The World Health Organization announced this morning a confirmed new case of Ebola in Liberia, which was declared free of the virus in September.


The power of "Big Tobacco" in a state-run industry in China is surprisingly similar to the hold that U.S. cigarette makers long enjoyed. Indeed, Chinese anti-smoking advocates are decades behind Western counterparts, Caixin reports. "According to a recent WHO project report, China has more than 300 million smokers. That is nearly a quarter of its population. Each year over 1.4 million Chinese smokers die of tobacco-related diseases while more than 100,000 people are killed by second-hand smoke. Not only is China the world's largest tobacco manufacturer and has the largest number of smokers, smoking still exists in 70% of workplaces and 82% of restaurants, while tobacco ads are omnipresent in Chinese people's daily lives."

Read the full article, Why China Has So Many Smokers: Tobacco Lobby, Chinese-Style.


Jonathan Pollard, the American convicted and sentenced to life in prison for spying on behalf of Israel, has been released after spending 30 years in jail. But he won't be allowed to leave the country and move to Israel as he requested, The New York Timesreports.



The U.S. Food and Drug Administration yesterday approved the sale and consumption of salmon genetically modified to grow faster, making it the first genetically altered animal declared safe to eat, NBC News reports. Environmental groups have denounced the decision, saying that "frankenfish" shouldn't be approved. The FDA also said the genetically modified salmon wouldn't be labeled differently from naturally grown fish.


New Zealand voters have begun receiving voting papers to say which of the four proposed flags they'd like to see replace their current one. Kiwis have less than a month to return their votes, and will later be asked to choose between the prefered alternative and the old flag, which is often confused with that of neighboring island Australia. But according to the New Zealand Herald and Prime Minister John Key, most people still prefer the original.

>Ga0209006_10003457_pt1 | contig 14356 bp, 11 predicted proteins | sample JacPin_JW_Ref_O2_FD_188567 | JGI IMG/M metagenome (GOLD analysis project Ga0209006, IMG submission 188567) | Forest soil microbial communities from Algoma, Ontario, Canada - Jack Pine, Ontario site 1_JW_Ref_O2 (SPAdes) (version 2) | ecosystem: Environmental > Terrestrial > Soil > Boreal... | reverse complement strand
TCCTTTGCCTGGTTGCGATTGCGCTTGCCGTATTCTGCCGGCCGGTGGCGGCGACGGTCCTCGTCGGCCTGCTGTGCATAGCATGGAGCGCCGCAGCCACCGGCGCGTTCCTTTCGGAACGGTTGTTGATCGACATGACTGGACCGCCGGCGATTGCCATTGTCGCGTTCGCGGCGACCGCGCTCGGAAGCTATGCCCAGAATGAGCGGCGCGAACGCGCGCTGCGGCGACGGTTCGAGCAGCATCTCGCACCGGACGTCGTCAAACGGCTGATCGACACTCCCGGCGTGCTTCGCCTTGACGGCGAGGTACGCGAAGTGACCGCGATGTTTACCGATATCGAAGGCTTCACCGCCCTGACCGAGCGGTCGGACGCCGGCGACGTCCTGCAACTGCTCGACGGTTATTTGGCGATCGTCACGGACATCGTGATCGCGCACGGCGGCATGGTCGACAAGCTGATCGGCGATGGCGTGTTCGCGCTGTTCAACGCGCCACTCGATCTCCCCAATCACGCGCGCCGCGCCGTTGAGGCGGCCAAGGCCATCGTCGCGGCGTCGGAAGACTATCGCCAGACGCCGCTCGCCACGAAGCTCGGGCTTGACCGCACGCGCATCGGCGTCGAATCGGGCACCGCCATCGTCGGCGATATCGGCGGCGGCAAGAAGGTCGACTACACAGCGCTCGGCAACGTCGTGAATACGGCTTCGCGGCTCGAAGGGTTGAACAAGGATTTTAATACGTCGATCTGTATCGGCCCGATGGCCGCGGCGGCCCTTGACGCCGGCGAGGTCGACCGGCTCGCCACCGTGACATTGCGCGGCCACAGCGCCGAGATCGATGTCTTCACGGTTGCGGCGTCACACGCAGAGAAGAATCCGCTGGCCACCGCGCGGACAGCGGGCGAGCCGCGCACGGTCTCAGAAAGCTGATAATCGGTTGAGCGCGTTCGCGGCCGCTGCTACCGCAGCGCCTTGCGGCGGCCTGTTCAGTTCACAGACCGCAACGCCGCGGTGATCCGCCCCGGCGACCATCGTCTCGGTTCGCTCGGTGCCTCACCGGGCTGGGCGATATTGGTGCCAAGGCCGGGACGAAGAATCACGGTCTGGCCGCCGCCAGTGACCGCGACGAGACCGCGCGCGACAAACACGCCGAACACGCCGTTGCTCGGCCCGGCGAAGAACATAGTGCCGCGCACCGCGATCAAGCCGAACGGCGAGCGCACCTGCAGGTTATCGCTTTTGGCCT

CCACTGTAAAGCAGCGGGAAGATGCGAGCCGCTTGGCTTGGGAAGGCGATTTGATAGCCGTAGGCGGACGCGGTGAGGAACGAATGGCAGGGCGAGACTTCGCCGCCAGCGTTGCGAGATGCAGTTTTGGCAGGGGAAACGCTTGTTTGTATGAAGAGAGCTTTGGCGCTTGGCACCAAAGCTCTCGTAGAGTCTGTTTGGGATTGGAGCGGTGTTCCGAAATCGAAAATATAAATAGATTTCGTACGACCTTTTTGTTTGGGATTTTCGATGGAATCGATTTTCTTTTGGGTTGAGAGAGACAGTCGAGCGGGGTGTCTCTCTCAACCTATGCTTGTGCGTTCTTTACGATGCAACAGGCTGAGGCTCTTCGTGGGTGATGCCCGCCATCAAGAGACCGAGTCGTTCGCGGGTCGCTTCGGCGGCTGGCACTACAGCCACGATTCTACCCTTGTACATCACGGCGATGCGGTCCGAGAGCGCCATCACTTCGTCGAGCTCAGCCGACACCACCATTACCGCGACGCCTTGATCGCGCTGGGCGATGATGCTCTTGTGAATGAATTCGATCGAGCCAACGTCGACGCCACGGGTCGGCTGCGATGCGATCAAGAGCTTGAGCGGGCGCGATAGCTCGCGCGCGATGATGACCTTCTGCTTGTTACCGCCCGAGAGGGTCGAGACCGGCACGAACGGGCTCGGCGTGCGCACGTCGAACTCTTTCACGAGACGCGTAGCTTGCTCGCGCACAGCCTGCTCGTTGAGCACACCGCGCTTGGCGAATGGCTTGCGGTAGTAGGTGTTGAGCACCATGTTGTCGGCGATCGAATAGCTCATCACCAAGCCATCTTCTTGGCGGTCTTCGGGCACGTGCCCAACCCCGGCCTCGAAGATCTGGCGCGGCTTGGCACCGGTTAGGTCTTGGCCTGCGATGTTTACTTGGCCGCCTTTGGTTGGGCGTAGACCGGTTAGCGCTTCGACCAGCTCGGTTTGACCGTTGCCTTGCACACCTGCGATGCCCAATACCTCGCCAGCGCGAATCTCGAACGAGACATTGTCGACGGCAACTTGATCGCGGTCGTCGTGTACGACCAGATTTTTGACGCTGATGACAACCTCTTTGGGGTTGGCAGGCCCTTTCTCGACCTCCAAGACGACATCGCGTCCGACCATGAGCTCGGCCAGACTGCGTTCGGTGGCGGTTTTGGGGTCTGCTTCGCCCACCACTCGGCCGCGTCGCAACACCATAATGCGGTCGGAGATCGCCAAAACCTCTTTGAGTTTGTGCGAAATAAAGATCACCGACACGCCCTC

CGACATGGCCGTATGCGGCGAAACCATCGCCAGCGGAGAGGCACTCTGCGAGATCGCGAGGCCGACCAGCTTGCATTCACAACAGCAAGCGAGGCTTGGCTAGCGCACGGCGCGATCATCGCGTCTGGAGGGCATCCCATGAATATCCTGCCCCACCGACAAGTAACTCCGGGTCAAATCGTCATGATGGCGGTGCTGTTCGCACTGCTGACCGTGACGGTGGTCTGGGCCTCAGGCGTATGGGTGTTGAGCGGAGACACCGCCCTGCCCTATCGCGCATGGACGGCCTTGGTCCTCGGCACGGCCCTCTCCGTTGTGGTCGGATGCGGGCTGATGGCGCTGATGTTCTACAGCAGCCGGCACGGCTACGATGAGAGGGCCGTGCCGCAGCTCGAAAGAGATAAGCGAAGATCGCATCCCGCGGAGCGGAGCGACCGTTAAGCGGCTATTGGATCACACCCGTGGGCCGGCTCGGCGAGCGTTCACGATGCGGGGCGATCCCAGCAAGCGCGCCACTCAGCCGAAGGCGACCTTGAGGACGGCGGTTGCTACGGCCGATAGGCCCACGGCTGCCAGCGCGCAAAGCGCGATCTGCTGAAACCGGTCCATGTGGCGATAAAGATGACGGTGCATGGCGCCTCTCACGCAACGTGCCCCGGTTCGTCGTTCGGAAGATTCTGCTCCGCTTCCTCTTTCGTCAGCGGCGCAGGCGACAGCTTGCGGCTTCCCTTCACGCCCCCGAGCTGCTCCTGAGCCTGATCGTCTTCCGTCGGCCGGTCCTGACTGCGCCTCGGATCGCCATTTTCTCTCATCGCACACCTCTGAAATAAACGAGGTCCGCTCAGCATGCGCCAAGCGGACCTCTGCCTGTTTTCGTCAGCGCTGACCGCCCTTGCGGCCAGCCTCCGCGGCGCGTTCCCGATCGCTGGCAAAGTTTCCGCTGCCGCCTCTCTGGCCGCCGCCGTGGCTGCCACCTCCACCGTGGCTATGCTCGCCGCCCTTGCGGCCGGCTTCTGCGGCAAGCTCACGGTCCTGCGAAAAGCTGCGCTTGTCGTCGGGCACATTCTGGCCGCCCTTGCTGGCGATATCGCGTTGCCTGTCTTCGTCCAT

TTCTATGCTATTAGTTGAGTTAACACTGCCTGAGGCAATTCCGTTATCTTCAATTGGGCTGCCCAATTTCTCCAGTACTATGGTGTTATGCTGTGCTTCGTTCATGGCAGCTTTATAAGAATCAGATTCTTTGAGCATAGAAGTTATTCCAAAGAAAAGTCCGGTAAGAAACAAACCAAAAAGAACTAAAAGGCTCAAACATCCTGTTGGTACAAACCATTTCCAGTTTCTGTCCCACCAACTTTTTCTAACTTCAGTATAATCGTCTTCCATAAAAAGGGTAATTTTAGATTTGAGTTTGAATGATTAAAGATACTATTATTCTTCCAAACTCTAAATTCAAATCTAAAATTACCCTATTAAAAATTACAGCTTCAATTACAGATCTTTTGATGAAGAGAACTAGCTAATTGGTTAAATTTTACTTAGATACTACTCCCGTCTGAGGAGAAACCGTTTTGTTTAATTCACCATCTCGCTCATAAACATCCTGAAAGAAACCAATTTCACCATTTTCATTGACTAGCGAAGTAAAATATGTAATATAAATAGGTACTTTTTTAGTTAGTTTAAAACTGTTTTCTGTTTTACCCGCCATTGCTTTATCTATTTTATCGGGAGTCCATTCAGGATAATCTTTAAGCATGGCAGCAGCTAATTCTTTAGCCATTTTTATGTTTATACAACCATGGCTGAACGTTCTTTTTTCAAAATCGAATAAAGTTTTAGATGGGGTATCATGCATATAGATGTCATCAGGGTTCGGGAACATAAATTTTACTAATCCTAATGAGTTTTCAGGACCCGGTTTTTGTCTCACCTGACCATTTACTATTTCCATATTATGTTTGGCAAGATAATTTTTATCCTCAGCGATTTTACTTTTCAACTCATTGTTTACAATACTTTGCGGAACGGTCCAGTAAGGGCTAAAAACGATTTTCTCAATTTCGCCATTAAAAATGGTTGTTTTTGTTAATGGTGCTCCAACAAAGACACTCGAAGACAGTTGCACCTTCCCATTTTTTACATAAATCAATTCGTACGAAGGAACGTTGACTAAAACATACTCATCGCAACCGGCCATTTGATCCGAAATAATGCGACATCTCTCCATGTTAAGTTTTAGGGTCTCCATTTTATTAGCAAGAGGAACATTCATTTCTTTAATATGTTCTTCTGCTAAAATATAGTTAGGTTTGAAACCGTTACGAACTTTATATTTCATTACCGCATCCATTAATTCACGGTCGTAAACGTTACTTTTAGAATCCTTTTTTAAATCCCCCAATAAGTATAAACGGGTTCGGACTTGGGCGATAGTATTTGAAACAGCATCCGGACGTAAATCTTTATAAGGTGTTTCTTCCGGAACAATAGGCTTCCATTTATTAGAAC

There is another dimension, one where the Beatles recorded a 13th album called Everyday Chemistry. Or at least that's what this story says.

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Life On "Mars": With The Teams Simulating Space Missions Under A Dome

A niche research community plays out what existence might be like on, or en route to, another planet.

Photo of a person in a space suit walking toward the ​Mars Desert Research Station near Hanksville, Utah

At the Mars Desert Research Station near Hanksville, Utah

Sarah Scoles

In November 2022, Tara Sweeney’s plane landed on Thwaites Glacier, a 74,000-square-mile mass of frozen water in West Antarctica. She arrived with an international research team to study the glacier’s geology and ice fabric, and how its ice melt might contribute to sea level rise. But while near Earth’s southernmost point, Sweeney kept thinking about the moon.

“It felt every bit of what I think it will feel like being a space explorer,” said Sweeney, a former Air Force officer who’s now working on a doctorate in lunar geology at the University of Texas at El Paso. “You have all of these resources, and you get to be the one to go out and do the exploring and do the science. And that was really spectacular.”

That similarity is why space scientists study the physiology and psychology of people living in Antarctic and other remote outposts: For around 25 years, people have played out what existence might be like on, or en route to, another world. Polar explorers are, in a way, analogous to astronauts who land on alien planets. And while Sweeney wasn’t technically on an “analog astronaut” mission — her primary objective being the geological exploration of Earth — her days played out much the same as a space explorer’s might.